If you haven’t caught on by now, mobile is not the future. Mobile is the now, and it’s time to get on board. For the past three years we have been encouraging a mobile-first approach for everything online marketing. From the responsive design of a website, to ad design, mobile user interaction and ranking factors influenced by mobile search algorithms.

Last week, Google hosted their annual Performance Summit, announcing some of the biggest changes to roll out over the next 18-months. Since the launch of the AdWords platform some 15 years ago it has continued to evolve, with the last significant design and user interface changes happening back in 2008. The design-centric changes are just icing on the cake for what’s to come.

Here’s the top 4 changes we see to have the most significant impact for many.

Expanded Text Ads
Many will recall the changes Google made back in February to the search engine results page (SERP) with the removal of right sidebar ads. This, Google stated, was to create a more unified experience across all devices.

With expanded text, headlines will now get much larger. Soon we can expect to have two, 30-character headlines, which takes place of the original single 25-character headline. Many in the industry have already started to experience this change.

Description line text also changes to a single 80-character line, versus the original two 35-characters lines. These changes will be effective on both desktop and mobile ad versions.

An example of the major changes with expanded text ads:

Expanded Text Ads Before and After

Responsive Display Ads
Responsive design shouldn’t be anything new. For the past few years this design concept has become the standard for web development. AdWords now follows suit with responsive display ads. Possibly one of the most welcomed changes that we see is the ability to have a single ad that adapts and changes for the various placements within the Google Display Network (GDN).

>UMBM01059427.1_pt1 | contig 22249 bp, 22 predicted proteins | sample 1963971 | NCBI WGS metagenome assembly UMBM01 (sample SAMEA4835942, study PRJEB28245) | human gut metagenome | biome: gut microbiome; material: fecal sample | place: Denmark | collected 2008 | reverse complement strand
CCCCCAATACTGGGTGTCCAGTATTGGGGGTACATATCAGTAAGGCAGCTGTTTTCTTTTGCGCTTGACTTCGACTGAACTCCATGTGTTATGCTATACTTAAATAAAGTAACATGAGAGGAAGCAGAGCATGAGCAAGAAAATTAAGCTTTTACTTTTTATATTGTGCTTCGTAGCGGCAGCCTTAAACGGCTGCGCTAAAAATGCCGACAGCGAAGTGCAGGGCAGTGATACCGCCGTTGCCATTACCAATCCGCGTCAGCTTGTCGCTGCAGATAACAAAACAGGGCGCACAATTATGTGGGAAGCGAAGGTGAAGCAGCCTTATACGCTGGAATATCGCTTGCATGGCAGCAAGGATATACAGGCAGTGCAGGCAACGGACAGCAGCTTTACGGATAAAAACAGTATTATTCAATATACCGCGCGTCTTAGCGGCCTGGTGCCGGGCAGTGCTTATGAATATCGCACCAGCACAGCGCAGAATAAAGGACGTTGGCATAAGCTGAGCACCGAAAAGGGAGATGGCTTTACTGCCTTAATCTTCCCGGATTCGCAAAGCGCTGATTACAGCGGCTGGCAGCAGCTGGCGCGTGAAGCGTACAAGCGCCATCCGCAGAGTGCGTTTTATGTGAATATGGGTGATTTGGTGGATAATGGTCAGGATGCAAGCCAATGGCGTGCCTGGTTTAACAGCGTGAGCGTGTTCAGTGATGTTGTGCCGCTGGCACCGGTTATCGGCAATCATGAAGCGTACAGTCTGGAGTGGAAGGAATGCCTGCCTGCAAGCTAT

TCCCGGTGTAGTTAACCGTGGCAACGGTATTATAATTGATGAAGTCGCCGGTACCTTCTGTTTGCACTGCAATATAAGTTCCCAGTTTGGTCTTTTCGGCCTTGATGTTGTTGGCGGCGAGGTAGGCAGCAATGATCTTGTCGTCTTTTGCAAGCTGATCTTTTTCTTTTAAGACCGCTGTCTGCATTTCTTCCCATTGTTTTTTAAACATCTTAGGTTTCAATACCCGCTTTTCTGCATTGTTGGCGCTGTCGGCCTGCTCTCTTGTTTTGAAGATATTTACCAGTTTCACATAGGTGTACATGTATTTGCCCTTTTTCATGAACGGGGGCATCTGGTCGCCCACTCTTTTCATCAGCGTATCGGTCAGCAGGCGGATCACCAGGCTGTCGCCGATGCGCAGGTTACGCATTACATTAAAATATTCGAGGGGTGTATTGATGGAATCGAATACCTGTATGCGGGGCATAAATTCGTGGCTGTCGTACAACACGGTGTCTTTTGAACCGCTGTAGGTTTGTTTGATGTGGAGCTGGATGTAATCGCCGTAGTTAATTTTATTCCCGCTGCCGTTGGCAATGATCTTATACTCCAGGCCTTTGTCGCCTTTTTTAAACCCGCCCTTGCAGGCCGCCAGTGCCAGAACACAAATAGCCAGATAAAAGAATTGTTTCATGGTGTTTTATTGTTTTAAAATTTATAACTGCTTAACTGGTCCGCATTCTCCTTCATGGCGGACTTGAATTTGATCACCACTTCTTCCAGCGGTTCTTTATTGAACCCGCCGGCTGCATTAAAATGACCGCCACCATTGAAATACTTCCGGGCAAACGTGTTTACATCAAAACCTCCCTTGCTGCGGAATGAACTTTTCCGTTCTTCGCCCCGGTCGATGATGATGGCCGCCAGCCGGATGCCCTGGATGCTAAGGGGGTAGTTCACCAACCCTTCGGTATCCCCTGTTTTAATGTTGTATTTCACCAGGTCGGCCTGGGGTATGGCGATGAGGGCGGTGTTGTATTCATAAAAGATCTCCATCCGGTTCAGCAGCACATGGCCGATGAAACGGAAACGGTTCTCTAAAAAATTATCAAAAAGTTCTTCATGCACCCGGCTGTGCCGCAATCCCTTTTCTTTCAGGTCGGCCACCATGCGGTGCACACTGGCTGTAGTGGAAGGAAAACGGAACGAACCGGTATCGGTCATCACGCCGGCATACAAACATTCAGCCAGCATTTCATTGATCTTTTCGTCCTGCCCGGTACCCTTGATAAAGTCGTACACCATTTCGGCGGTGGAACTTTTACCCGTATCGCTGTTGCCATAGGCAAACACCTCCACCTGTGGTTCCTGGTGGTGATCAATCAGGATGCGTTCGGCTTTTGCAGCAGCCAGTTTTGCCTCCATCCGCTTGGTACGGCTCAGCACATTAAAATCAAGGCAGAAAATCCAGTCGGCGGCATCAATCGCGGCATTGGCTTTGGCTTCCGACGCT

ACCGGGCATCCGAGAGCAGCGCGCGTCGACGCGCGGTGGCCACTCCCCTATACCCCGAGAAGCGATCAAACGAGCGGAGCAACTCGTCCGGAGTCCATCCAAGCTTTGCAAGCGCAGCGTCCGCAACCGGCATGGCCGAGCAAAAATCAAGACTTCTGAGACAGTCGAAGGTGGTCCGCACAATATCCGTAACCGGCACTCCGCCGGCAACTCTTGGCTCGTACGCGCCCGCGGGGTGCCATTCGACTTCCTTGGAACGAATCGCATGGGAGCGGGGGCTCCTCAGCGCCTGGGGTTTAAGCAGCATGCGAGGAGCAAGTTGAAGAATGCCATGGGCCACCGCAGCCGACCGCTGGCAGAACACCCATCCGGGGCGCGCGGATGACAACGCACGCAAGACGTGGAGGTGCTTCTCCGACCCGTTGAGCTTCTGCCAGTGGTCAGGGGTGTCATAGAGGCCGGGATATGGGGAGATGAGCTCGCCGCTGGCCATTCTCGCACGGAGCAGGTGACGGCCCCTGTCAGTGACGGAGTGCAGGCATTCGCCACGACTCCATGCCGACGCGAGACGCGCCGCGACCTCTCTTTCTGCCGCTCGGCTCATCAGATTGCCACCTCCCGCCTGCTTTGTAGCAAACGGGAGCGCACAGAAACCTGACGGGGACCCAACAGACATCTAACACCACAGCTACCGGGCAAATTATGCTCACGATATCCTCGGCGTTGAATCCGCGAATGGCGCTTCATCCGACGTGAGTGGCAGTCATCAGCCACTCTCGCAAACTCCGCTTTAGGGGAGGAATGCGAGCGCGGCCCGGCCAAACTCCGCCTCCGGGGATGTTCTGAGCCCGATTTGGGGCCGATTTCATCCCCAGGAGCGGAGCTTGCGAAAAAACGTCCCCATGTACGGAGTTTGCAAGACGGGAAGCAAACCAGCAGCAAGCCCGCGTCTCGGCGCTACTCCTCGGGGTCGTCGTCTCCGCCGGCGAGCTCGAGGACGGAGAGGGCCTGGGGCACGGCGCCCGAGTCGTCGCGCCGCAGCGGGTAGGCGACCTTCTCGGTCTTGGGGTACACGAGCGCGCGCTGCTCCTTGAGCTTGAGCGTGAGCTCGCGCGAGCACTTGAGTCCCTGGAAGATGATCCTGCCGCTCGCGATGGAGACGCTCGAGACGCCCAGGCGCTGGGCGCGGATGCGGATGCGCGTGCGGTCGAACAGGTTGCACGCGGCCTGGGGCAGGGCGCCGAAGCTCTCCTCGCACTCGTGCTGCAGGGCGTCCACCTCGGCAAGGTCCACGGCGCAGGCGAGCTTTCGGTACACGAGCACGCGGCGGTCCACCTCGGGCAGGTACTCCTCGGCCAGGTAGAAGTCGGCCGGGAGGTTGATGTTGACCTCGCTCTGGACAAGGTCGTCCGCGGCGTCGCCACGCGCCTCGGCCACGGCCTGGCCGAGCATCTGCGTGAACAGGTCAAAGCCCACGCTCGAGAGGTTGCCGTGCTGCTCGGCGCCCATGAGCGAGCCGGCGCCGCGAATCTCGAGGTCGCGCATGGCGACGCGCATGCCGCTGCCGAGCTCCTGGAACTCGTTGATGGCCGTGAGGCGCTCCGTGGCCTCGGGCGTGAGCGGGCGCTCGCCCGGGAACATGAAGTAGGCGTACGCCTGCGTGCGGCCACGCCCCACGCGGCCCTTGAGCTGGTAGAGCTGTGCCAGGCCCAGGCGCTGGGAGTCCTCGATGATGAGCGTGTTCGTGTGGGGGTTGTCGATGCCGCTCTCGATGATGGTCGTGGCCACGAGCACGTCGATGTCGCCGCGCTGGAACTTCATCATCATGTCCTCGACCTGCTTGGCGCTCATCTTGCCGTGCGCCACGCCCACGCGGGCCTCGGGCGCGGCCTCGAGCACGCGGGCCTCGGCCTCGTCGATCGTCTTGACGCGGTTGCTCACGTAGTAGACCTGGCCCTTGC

With this change, advertisers will now be able to upload a single ad image, specify a URL, headline, description, and Google will create the responsive layout for you. A similar play to what can be found in Facebook’s ad platform already. Thus eliminating the need to create a number of different individual ad sizes.

Google Responsive Display Ads

Local Search Ads on Google Maps with Promoted Pins
The next generation of local search ads will be a feature of Google Maps, with what they call Promoted Pins. Both in-app and browser versions will receive this treatment. For many a local business, the in-app provides the most valuable of placements to drive traffic to your door.

Advertiser’s logos and offers will appear on the map, accompany the search results. The number of location-based searches performed in Google alone is staggering. Nearly one-third of all mobile searches are location based.

Promoted Pins Google Maps AdWords

Bidding By Device
In 2013 Google developed what are known as enhanced campaigns, making it easier for advertisers to operate a single ad campaign that targeted across all devices and browser types. While we have been able to adjust bid strategies based on mobile-only devices and locations, this approach could never be applied to the likes of desktop and tablet users. In the near future, Google will make changes to this and allow advertisers to adjust bids across all devices.

Change is good, right? Many of these changes highlighted should have a positive impact on the way advertisers are targeting audience members, and managing campaigns in an effective manor. We anticipate some changes to take shape in the next 2-4 months, with the remaining major changes rolling out over the next 18 months.